The importance of supporting people’s mental health at work has slowly but surely gained recognition in the UK over the past few years, and with very good reason. The most recent large-scale survey of adults living in England found that nearly one person in four (23%) had at least one psychiatric disorder.
Greater awareness of the high proportion of people who experience a mental health problem at some point in their lives has encouraged a broader appreciation of holistic health and well-being approaches that address the psychological, as well as the physical, risks affecting people’s health. This is a great step forward. However, new research by CIPD finds that there’s significant scope for employers to improve the support they have in place to promote good mental health and support those who experience poor mental health.
Almost a third (31%) of the 2,000-plus UK employees surveyed say they have experienced a mental health problem at some stage of their working life. This compares with 26% of employees when we carried out a similar survey five years ago.
Despite the increase in the number of people experiencing poor mental health, less than half of respondents (46%) think that their organisation supports employees with mental health ‘very’ or ’fairly’ well. This is an improvement on the 37% of respondents who thought so in 2011, but it still shows that many more employers need to put in place a more robust framework to promote good mental health and support those experiencing poor mental health.
This means developing both preventative and reactive measures to support people, starting with training line managers so that they have the skills and knowledge necessary to spot the early warning signs of possible issues, to signpost staff to appropriate support and to have a good-quality conversation with an individual who’s experiencing a mental health issue.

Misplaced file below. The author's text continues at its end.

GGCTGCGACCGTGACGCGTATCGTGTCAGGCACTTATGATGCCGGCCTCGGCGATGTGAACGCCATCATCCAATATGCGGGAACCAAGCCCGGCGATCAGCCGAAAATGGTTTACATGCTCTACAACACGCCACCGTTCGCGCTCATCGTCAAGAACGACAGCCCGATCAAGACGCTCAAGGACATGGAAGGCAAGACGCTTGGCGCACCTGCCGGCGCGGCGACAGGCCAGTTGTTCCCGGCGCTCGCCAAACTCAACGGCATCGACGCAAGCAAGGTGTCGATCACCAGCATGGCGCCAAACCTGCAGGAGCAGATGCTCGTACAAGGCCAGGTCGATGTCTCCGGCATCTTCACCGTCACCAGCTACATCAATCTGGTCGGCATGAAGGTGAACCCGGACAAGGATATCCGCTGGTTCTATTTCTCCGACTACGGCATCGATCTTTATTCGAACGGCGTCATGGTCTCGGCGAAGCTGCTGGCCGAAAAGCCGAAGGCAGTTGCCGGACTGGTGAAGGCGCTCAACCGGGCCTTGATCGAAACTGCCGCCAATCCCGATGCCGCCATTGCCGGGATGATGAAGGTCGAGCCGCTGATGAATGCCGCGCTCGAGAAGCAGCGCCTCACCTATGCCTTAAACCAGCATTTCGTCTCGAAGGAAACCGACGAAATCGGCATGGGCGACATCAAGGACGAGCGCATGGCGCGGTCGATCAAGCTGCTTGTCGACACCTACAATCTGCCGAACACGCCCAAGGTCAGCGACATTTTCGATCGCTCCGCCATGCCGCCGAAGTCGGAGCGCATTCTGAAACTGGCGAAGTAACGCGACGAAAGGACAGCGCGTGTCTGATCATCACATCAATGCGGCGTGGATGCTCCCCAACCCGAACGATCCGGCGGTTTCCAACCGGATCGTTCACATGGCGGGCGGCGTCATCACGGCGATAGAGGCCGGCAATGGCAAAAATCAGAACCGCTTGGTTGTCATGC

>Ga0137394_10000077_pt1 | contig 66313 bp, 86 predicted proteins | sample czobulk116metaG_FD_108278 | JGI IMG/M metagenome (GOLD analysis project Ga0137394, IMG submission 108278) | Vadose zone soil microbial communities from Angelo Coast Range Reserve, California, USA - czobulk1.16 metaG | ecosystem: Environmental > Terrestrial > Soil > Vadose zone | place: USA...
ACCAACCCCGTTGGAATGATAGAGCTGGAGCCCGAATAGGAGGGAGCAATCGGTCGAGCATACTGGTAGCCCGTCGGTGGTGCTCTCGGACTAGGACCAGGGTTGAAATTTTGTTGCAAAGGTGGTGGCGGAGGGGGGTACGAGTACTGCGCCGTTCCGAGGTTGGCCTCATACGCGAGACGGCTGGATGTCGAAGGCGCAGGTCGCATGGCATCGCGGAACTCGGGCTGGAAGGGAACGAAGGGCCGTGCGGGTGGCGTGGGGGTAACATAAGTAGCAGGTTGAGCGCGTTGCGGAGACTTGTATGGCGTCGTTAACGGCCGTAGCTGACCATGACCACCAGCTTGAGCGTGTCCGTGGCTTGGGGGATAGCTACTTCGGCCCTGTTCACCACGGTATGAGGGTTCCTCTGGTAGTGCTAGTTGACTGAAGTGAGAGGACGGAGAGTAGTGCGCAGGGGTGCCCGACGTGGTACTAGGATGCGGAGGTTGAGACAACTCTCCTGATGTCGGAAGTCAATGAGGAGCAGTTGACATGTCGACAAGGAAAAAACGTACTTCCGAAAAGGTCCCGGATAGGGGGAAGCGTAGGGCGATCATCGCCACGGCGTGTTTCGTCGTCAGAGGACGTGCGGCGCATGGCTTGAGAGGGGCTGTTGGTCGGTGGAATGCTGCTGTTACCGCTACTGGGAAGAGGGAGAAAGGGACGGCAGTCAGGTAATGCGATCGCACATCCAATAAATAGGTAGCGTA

Effective policies – such as phased return to work, access to occupational health services and flexible working – have a key role to play in supporting good mental health at work. Even more fundamental is creating an open culture that reduces stigma and empowers people to disclose a mental health issue – this culture shift should be led by senior managers and supported by HR, and championed at every level across the organisation. Employers should think about introducing mental-health awareness training for all employees and establishing a network of mental-health champions to help create this culture change and develop people’s understanding and acceptance of mental health issues at work.
The urgency with which employers should be addressing this agenda will only increase, and not abate, in the years to come.
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